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Pretoria - The SA Navy and its available frigates played a vital role in security during the 2010 Soccer World Cup, with ships deployed in various coastal towns, the Seriti Commission of Inquiry heard on Monday.
“Securing the Soccer World Cup was a multi-faceted task and utilising all service arms and in particular with regards to the maritime side [there were] a number of tasks,” SA Navy Rear Admiral Philip Schoultz said.
“Prior to the World Cup starting we did surveys of each of the harbours to see what the bottoms of the harbours look like so that should some problem occur or change in the harbour we could immediately pick it up.”
He explained that tour operators were also briefed if accommodation became a problem so ships could be turned into “floating hotels” for tourists and people.
The SA Navy worked to secure security during the World Cup. A vessel was at the Cape Town harbour in December 2009 for the final draw for the world cup.
Ships were deployed in Durban, Cape Town and Port Elizabeth for the duration of the World Cup, the commission heard.
He explained that “Kwele” was the name given to all activities of the Soccer World Cup, including events that led up to the event like the Confederations Cup.
“From the operational perspective, it started even prior to the Confederations Cup. The preparations and the exercises led up to the event,” he said.
The navy was involved in events leading up to the World Cup as early as 2008, the commission heard.
Schoultz explained the various exercises the different frigates were involved in and spoke about the utilisation of the various frigates.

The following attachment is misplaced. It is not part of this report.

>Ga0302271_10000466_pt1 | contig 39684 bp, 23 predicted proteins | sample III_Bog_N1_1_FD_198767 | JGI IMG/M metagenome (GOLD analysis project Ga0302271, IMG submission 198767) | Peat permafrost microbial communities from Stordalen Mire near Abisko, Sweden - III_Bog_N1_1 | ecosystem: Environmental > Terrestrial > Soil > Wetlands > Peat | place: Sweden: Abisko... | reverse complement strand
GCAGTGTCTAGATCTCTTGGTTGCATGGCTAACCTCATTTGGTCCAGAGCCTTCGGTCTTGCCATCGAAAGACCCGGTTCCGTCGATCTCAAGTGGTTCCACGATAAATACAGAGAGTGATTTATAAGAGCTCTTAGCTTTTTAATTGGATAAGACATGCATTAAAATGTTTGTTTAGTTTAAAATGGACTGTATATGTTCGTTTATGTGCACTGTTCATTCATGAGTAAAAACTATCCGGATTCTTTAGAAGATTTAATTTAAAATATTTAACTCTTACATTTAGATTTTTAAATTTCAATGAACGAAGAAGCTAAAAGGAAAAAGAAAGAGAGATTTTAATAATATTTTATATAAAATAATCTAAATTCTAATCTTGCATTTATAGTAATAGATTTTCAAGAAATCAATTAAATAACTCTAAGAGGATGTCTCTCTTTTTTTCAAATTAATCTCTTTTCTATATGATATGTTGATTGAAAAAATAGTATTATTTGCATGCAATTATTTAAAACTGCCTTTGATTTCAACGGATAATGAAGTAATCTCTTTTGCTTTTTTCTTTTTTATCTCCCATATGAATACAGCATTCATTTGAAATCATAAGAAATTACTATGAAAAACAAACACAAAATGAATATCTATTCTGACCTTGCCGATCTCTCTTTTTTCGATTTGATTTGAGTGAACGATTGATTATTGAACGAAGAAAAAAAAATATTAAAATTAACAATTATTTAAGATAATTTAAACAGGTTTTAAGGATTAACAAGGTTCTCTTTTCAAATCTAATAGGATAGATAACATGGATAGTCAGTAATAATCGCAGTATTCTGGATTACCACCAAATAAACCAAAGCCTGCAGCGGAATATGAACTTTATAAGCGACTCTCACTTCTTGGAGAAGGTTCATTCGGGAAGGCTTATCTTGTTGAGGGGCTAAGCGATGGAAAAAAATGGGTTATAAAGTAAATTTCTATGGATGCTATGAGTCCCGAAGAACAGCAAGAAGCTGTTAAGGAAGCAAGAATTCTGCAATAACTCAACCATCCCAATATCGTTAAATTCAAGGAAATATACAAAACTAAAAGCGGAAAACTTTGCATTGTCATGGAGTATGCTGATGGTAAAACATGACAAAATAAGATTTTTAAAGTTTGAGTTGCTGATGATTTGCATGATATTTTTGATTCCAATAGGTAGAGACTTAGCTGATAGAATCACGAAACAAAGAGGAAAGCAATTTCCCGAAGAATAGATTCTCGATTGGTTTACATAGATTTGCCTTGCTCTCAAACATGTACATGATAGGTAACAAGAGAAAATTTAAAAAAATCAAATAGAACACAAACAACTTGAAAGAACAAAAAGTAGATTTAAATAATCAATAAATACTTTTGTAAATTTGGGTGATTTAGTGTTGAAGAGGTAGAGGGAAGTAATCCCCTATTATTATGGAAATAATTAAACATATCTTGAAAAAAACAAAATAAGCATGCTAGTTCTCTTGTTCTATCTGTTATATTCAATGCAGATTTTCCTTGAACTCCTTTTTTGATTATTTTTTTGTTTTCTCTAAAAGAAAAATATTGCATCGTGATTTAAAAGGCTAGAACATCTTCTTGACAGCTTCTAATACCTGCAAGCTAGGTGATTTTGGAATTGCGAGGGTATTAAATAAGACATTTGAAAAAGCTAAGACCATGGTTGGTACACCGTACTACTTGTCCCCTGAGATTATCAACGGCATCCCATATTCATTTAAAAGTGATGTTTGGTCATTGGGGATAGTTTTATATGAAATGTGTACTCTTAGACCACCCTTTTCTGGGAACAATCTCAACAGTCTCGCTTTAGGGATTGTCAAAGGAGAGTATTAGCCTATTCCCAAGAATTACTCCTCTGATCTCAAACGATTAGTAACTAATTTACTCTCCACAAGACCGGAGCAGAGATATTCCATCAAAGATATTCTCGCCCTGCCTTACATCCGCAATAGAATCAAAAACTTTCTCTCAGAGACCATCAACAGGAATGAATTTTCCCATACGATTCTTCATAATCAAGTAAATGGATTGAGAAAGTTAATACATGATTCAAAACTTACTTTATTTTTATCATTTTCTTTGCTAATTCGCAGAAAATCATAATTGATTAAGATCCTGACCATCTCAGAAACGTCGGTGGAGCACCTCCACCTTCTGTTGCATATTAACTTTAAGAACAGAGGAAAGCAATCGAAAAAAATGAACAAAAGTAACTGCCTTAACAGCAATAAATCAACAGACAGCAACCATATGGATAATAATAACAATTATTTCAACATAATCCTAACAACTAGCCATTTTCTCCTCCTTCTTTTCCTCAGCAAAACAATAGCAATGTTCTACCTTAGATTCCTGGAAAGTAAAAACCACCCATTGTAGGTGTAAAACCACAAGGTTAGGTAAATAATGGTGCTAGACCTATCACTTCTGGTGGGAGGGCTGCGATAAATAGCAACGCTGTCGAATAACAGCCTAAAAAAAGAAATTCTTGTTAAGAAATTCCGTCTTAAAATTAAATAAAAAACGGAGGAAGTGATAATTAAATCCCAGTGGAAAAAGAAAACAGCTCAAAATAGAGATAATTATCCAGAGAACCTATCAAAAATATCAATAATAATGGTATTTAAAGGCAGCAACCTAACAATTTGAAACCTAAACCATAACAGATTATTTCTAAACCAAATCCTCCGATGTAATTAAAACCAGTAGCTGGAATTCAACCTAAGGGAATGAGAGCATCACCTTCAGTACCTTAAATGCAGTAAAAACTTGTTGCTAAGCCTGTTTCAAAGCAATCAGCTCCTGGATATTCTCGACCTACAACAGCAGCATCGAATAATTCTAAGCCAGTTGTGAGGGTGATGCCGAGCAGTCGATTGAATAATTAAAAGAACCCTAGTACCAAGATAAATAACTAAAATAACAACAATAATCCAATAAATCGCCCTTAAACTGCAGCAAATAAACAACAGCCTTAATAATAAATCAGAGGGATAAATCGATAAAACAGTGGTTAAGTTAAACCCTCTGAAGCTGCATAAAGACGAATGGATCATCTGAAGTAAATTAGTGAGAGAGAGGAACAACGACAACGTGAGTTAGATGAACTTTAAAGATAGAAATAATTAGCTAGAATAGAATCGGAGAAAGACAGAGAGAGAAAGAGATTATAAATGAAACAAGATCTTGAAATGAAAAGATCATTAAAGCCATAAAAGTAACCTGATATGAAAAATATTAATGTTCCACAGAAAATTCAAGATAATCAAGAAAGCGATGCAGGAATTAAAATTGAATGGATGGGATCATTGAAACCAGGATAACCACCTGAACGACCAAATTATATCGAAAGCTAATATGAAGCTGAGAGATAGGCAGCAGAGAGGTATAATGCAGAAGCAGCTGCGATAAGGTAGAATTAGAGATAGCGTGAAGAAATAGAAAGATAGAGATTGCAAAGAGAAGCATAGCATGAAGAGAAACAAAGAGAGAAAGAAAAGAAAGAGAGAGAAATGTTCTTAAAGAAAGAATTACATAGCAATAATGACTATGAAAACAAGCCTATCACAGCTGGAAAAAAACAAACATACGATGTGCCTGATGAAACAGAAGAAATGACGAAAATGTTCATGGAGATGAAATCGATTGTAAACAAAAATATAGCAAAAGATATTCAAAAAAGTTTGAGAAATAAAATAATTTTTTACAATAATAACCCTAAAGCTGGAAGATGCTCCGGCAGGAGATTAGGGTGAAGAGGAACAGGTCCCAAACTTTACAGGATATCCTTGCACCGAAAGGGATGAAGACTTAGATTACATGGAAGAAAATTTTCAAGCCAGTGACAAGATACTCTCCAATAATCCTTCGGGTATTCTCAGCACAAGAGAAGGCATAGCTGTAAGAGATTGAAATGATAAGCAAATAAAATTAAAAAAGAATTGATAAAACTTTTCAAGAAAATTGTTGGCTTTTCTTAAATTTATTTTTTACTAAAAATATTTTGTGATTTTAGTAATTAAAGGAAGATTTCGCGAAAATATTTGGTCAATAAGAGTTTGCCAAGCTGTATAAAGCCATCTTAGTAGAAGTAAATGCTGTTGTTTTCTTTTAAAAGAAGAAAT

The commission heard of various exercises that were conducted in Africa, including Namibia and Mozambique.
Apart from securing the coastline ahead of the World cup the frigates also played a role in fighting piracy, Schoultz said.
Schoultz said a frigate was deployed to Table Bay in June this year when American President Barack Obama and his wife Michelle visited Robben Island.
“As a precautionary we pulled a frigate into Table Bay harbour so that if he had to be extracted very quickly from Robben Island for whatever reason, there would be a platform available,” Schoultz explained.
“This was purely a precautionary operation at the request of the presidential protection unit.”
On Thursday, evidence leader Simmy Lebala said Schoultz's testimony, in some instances, might border on “some sensitive confidentiality”.
“For the sake of getting going, when we get there we will have to apply our minds,” cautioned Lebala at the time.
President Jacob Zuma appointed the commission, chaired by Judge Willie Seriti, in 2011 to investigate alleged corruption in the 1999 multi-billion rand arms deal.